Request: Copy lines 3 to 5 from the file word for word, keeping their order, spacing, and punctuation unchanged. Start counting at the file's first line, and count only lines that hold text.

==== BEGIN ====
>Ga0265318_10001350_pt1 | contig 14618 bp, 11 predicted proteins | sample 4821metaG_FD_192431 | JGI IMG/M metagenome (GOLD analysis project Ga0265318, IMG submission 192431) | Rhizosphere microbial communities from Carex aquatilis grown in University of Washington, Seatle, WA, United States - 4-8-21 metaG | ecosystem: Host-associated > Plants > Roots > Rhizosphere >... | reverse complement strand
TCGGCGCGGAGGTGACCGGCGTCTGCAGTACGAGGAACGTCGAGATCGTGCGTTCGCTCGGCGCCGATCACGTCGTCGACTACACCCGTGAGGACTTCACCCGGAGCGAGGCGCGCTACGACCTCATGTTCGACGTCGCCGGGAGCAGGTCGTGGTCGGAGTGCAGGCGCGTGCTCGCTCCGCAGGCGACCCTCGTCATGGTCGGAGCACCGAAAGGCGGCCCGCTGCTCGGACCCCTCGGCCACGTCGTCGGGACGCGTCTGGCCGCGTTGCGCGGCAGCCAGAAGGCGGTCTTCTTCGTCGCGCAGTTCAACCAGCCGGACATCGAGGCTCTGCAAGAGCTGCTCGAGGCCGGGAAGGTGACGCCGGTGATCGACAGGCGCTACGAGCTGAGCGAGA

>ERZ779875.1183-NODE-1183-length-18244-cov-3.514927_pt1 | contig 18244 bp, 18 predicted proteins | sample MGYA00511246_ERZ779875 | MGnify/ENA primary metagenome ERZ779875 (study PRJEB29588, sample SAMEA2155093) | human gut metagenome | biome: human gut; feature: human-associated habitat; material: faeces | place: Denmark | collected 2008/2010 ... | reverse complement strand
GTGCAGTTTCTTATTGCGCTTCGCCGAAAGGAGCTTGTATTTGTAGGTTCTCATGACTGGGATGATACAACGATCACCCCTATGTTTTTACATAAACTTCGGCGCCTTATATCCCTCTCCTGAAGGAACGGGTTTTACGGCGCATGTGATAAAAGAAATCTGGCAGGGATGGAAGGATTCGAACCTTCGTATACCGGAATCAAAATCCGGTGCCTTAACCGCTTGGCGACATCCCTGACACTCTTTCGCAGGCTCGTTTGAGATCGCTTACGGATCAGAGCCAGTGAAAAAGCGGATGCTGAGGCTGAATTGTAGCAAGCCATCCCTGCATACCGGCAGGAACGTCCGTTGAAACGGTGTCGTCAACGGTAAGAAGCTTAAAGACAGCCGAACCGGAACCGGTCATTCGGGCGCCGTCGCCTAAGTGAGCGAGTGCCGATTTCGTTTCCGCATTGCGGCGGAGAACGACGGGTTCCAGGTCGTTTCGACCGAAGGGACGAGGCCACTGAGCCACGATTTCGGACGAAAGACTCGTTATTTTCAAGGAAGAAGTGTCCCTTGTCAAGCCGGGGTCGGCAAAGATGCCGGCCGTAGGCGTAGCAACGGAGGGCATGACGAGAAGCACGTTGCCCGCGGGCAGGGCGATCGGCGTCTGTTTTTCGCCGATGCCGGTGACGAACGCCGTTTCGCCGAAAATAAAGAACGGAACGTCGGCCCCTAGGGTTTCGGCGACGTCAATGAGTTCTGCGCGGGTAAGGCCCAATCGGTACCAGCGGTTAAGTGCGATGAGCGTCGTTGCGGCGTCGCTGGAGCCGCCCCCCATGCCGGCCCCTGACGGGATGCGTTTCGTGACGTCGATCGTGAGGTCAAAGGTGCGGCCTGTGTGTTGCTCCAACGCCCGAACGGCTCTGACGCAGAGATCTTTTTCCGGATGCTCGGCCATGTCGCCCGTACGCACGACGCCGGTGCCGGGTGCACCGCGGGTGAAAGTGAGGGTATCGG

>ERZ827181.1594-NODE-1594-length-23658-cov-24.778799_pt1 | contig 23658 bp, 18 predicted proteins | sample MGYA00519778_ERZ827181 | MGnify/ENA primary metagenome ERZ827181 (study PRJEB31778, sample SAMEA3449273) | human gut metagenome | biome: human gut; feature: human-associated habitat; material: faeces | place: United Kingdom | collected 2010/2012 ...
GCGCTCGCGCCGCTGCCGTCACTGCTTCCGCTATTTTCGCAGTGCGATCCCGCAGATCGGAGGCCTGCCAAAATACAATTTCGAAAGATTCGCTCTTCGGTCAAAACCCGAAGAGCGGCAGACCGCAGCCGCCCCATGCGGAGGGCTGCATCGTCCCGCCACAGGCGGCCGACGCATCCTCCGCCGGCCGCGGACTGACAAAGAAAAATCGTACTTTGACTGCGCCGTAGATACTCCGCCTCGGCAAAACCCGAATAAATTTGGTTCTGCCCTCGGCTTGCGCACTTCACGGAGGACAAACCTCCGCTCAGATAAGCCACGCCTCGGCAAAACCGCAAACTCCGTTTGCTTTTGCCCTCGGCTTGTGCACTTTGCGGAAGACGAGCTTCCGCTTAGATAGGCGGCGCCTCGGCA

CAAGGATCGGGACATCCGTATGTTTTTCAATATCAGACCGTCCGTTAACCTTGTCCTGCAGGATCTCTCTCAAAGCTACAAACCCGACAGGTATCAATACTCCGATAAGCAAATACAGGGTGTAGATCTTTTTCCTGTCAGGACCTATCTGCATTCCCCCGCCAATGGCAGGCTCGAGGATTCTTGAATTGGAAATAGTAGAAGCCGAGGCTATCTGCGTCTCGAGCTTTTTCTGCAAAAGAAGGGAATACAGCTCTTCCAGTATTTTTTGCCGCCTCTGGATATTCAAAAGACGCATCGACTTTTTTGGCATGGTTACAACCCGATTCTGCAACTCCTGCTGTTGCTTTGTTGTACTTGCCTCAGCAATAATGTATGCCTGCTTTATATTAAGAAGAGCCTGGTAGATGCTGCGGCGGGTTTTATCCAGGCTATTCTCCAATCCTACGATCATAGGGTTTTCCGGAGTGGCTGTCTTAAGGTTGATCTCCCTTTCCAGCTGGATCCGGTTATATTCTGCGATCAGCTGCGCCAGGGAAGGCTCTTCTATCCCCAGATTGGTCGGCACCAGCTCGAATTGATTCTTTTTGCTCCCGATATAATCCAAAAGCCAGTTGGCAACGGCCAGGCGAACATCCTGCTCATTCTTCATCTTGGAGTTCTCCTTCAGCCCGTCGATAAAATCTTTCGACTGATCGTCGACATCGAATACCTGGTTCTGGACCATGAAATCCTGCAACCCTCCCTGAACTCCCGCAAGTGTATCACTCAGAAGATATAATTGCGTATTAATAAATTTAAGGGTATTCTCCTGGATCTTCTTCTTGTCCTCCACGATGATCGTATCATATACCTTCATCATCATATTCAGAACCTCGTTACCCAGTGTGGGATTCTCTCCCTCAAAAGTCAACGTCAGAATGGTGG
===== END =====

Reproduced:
>ERZ779875.1183-NODE-1183-length-18244-cov-3.514927_pt1 | contig 18244 bp, 18 predicted proteins | sample MGYA00511246_ERZ779875 | MGnify/ENA primary metagenome ERZ779875 (study PRJEB29588, sample SAMEA2155093) | human gut metagenome | biome: human gut; feature: human-associated habitat; material: faeces | place: Denmark | collected 2008/2010 ... | reverse complement strand
GTGCAGTTTCTTATTGCGCTTCGCCGAAAGGAGCTTGTATTTGTAGGTTCTCATGACTGGGATGATACAACGATCACCCCTATGTTTTTACATAAACTTCGGCGCCTTATATCCCTCTCCTGAAGGAACGGGTTTTACGGCGCATGTGATAAAAGAAATCTGGCAGGGATGGAAGGATTCGAACCTTCGTATACCGGAATCAAAATCCGGTGCCTTAACCGCTTGGCGACATCCCTGACACTCTTTCGCAGGCTCGTTTGAGATCGCTTACGGATCAGAGCCAGTGAAAAAGCGGATGCTGAGGCTGAATTGTAGCAAGCCATCCCTGCATACCGGCAGGAACGTCCGTTGAAACGGTGTCGTCAACGGTAAGAAGCTTAAAGACAGCCGAACCGGAACCGGTCATTCGGGCGCCGTCGCCTAAGTGAGCGAGTGCCGATTTCGTTTCCGCATTGCGGCGGAGAACGACGGGTTCCAGGTCGTTTCGACCGAAGGGACGAGGCCACTGAGCCACGATTTCGGACGAAAGACTCGTTATTTTCAAGGAAGAAGTGTCCCTTGTCAAGCCGGGGTCGGCAAAGATGCCGGCCGTAGGCGTAGCAACGGAGGGCATGACGAGAAGCACGTTGCCCGCGGGCAGGGCGATCGGCGTCTGTTTTTCGCCGATGCCGGTGACGAACGCCGTTTCGCCGAAAATAAAGAACGGAACGTCGGCCCCTAGGGTTTCGGCGACGTCAATGAGTTCTGCGCGGGTAAGGCCCAATCGGTACCAGCGGTTAAGTGCGATGAGCGTCGTTGCGGCGTCGCTGGAGCCGCCCCCCATGCCGGCCCCTGACGGGATGCGTTTCGTGACGTCGATCGTGAGGTCAAAGGTGCGGCCTGTGTGTTGCTCCAACGCCCGAACGGCTCTGACGCAGAGATCTTTTTCCGGATGCTCGGCCATGTCGCCCGTACGCACGACGCCGGTGCCGGGTGCACCGCGGGTGAAAGTGAGGGTATCGG

>ERZ827181.1594-NODE-1594-length-23658-cov-24.778799_pt1 | contig 23658 bp, 18 predicted proteins | sample MGYA00519778_ERZ827181 | MGnify/ENA primary metagenome ERZ827181 (study PRJEB31778, sample SAMEA3449273) | human gut metagenome | biome: human gut; feature: human-associated habitat; material: faeces | place: United Kingdom | collected 2010/2012 ...